Peter Drucker, the Austrian-American business author and consultant who defined management in the second half of the 20th century, wrote 39 books. Oddly, the word leadership doesn’t appear in any of their titles. In 1954, in his landmark The Practice of Management, Drucker suggested why: “The first systematic book on leadership: the Kyropaidaia of Xenophon — himself no mean leader of men — is still the best book on the subject.”
Kyropaidaia, or Cyropaedia, is the biography of Cyrus the Great, who used military conquest and enlightened governance to create the first Persian Empire around 540 BC. Xenophon the Athenian wrote the bio nearly 200 years later, and it became part of the leadership syllabus for centuries: In his 2001 book, Xenophon’s Prince: Republic and Empire in the Cyropaedia, Christopher Nadon, a professor at Claremont McKenna College (part of a consortium that includes the Drucker School of Management), writes that Alexander the Great and Julius Caesar read Kyropaedia and it was a strong influence on Machiavelli’s The Prince. Thomas Jefferson had two copies in his library.
So what do we know about Xenophon? Drucker’s description of him as “no mean leader” might be based on Xenophon’s own memoir. Titled Anabasis, it’s the story of a misbegotten military expedition, the emergence of a reluctant but talented leader, and a strategic, fighting retreat that saved an army of 10,000 mercenaries stranded deep in enemy territory.
Before he became a writer, Xenophon was embedded in this army, known as “the Ten Thousand.” Around 400 BC, Cyrus the Younger, a distant royal relation of Cyrus the Great, recruited the force as part of a military expedition. Cyrus was generous with favors and promises, but he didn’t bother to mention that his true purpose was to depose his brother, Artaxerxes II, who had inherited Persia’s throne.
Cyrus was killed in the first battle against Artaxerxes. The war lost, a group of generals and captains from the Ten Thousand tried to negotiate safe passage home — and they were betrayed by allies and slain. Thus, the Greek mercenaries found themselves leaderless and without provisions. “Separated from Hellas by more than a thousand miles, they had not even a guide to point the way,” reported Xenophon, who wrote Anabasis in the third person. “Impassable rivers lay athwart their homeward route, and hemmed them in. Betrayed even by the Asiatics, at whose side they had marched with Cyrus to the attack, they were left in isolation.”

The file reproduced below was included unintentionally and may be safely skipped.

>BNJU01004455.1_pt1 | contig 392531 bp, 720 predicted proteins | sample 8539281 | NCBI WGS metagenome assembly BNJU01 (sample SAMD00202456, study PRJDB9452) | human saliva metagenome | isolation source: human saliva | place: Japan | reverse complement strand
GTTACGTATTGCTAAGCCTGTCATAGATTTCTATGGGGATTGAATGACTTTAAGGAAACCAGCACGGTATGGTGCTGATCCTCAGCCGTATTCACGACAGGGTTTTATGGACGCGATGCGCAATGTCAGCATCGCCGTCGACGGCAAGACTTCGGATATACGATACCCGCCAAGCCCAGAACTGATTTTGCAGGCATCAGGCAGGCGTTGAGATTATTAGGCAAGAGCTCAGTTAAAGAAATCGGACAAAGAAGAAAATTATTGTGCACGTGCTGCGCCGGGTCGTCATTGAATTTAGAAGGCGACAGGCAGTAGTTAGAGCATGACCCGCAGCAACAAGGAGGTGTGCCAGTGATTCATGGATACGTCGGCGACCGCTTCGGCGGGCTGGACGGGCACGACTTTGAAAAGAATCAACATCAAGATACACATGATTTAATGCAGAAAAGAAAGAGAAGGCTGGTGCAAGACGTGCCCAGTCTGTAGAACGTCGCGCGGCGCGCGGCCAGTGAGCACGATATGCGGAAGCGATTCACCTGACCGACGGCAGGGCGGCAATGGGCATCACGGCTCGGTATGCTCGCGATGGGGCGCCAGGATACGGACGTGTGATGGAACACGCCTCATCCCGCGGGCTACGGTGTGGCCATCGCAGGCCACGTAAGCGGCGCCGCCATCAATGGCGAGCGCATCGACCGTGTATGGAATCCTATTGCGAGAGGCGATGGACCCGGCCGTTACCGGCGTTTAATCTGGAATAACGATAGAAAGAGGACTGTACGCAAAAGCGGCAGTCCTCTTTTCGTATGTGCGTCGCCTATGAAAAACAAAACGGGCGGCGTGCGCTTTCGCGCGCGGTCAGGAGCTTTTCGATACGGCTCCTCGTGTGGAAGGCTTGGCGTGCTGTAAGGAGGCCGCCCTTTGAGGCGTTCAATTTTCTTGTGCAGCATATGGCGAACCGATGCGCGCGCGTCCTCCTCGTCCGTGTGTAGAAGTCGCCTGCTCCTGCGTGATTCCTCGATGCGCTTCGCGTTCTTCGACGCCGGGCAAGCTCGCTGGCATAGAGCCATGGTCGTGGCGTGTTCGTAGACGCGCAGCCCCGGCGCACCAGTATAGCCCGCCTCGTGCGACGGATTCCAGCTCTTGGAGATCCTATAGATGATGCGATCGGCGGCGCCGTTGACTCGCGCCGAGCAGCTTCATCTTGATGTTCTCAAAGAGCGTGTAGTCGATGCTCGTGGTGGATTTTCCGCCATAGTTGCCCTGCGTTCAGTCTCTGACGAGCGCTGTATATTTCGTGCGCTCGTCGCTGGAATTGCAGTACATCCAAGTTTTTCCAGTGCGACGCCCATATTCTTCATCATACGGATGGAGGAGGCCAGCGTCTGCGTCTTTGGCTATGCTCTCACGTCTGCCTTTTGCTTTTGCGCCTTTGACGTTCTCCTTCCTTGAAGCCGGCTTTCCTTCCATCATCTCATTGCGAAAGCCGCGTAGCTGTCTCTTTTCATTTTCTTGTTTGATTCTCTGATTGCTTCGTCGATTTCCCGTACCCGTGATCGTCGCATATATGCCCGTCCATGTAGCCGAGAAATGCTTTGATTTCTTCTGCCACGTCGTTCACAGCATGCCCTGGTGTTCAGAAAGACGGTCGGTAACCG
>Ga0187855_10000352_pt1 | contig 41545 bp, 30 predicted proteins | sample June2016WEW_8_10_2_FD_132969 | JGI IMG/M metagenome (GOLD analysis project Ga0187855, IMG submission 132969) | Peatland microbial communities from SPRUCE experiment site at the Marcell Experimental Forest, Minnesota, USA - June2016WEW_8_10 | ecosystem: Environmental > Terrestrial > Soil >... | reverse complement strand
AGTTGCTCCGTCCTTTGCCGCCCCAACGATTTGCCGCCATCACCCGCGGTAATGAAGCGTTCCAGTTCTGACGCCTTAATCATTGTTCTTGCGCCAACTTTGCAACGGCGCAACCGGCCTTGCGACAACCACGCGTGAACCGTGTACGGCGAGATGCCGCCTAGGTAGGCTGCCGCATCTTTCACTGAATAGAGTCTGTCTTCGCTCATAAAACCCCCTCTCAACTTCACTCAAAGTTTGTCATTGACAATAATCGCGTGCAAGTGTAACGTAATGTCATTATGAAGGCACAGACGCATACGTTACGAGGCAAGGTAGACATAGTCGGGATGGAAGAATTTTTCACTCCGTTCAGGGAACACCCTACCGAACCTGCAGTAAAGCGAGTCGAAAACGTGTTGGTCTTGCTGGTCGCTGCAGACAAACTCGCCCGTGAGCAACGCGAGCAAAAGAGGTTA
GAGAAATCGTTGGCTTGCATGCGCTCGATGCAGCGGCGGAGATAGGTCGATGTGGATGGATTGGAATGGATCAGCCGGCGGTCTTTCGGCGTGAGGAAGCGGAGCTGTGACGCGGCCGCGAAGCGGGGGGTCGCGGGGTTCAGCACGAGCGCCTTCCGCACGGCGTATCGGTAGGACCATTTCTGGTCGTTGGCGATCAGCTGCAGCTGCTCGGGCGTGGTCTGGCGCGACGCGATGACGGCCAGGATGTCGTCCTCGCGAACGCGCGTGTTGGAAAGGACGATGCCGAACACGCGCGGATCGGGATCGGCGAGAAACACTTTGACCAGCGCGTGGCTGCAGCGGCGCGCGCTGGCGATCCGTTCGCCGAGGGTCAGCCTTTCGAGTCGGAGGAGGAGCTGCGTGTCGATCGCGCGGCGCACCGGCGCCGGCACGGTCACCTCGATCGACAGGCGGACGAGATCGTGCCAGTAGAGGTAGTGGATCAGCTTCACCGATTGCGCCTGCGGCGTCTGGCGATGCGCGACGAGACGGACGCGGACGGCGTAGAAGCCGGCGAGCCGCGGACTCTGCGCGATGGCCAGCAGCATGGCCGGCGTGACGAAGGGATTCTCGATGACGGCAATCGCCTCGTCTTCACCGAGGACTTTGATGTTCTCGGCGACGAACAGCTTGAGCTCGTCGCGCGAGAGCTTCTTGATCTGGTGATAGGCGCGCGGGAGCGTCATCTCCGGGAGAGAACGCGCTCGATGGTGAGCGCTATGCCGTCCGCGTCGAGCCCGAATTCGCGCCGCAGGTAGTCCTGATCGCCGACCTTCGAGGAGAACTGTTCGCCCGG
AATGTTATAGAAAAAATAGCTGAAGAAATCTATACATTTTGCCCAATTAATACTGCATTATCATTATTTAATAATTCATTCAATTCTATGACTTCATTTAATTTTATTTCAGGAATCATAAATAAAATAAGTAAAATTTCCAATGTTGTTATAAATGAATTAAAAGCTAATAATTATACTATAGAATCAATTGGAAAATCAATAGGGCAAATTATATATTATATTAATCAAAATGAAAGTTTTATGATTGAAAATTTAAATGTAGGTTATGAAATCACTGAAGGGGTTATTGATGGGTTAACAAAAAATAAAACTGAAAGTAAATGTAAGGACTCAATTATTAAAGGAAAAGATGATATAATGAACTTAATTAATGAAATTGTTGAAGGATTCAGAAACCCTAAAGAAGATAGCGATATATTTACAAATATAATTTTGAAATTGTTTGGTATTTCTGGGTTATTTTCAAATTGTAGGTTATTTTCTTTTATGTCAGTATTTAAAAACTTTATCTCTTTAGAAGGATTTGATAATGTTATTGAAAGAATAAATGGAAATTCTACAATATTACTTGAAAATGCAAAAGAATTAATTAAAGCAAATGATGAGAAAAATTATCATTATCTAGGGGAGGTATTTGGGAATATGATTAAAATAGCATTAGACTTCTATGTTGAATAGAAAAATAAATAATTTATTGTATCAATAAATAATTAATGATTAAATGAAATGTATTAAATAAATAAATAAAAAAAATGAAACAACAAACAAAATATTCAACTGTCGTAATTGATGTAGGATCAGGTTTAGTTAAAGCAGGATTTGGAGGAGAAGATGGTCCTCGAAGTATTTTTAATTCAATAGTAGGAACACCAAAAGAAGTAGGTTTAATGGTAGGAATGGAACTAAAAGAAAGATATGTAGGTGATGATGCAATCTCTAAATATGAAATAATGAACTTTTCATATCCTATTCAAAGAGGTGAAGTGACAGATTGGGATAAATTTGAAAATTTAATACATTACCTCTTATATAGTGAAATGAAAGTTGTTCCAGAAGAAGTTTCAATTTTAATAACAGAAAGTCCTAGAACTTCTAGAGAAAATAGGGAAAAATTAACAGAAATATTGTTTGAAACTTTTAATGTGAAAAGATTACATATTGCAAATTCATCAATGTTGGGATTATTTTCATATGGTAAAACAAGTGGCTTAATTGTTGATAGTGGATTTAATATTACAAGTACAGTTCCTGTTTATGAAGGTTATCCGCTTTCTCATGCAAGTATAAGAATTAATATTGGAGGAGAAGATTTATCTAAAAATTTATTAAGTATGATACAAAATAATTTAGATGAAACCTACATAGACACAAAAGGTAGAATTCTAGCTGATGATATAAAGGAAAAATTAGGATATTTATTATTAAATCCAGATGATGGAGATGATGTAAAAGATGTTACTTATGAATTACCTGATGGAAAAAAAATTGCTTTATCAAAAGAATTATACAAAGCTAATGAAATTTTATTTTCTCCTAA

One reason Drucker avoided taking on leadership head-on was that he believed it was a matter of natural aptitude and ingrained attitude. “Leadership is of the utmost importance. Indeed there is no substitute for it,” he wrote in The Practice of Management. “But leadership cannot be created or promoted. It cannot be taught or learned.”
It appears that Xenophon had the aptitude and attitude for leadership. “What am I waiting for? A general to undertake the work, and from what city?” he thought, as the Ten Thousand idled, directionless. “Am I waiting till I am older myself and of riper age? Older I shall never be, if today I betray myself to my enemies.” And so, he decided to step up and offer his analysis of their dilemma.
Xenophon reminded the troops that Artaxerxes ordered his brother’s head and hand severed and nailed to a cross, and suggested that they “who have not even the tie of blood in our favor” should expect worse. “There is no question but our business is to avoid by all means getting into his clutches,” he said.
There is a thread of humble leadership that runs through Xenophon’s Anabasis.
He urged the officers to act as models for the troops. “The soldiers outside have their eyes fixed upon you,” said Xenophon. “If they think you are faint-hearted, they will turn cowards; but if you show them that you are making your own preparations to attack the enemy, and setting an example to the rest — follow you, be assured they will: imitate you they will.”
At dawn the next day, with the officers around him, Xenophon, in full battle regalia, addressed the Ten Thousand. He told the soldiers that the gods were with them, pointed out the challenges ahead, and explained that they could and would meet them. “No river is impassable throughout,” he said. “Whatever difficulties it may present at some distance from its source, you need only make your way up to the springhead, and there you may cross it without wetting more than your ankles.”
Xenophon laid out his plan: to burn the wagons and tents, dump everything except their weapons, food, and drink, and march home together. “If anyone has any better plan, we need not adopt mine,” he said. A vote was called, and every soldier agreed to adopt and follow it.
The rest of Anabasis holds similar lessons for leaders undertaking major change efforts, such as corporate transformations. Xenophon describes the specific talents and tools needed to protect the army on its long march and how they were obtained. He details the negotiations needed to obtain safe passage through the various kingdoms of Persia and the fighting tactics used to minimize his army’s losses and keep moving forward when negotiations failed or were not an option.
Throughout Anabasis, there is a thread of humble leadership — to borrow a term from Edgar and Peter Schein. Xenophon suggests ideas; he doesn’t dictate. He asks for better ideas than his own; he doesn’t assume his are best. And on several occasions, when he feels strongly that the army is moving in the wrong direction, Xenophon offers to step down and yield the role of leader to others.
Peter Drucker writes that “three thousand years of study, exhortation, injunction and advice do not seem to have increased the supply of leaders to any appreciable extent nor enabled people to learn how to become leaders.” But given that he recommended reading Xenophon (and the Epistles of St. Paul, too), I’m not sure he actually believed that you can’t teach yourself how to be a better leader.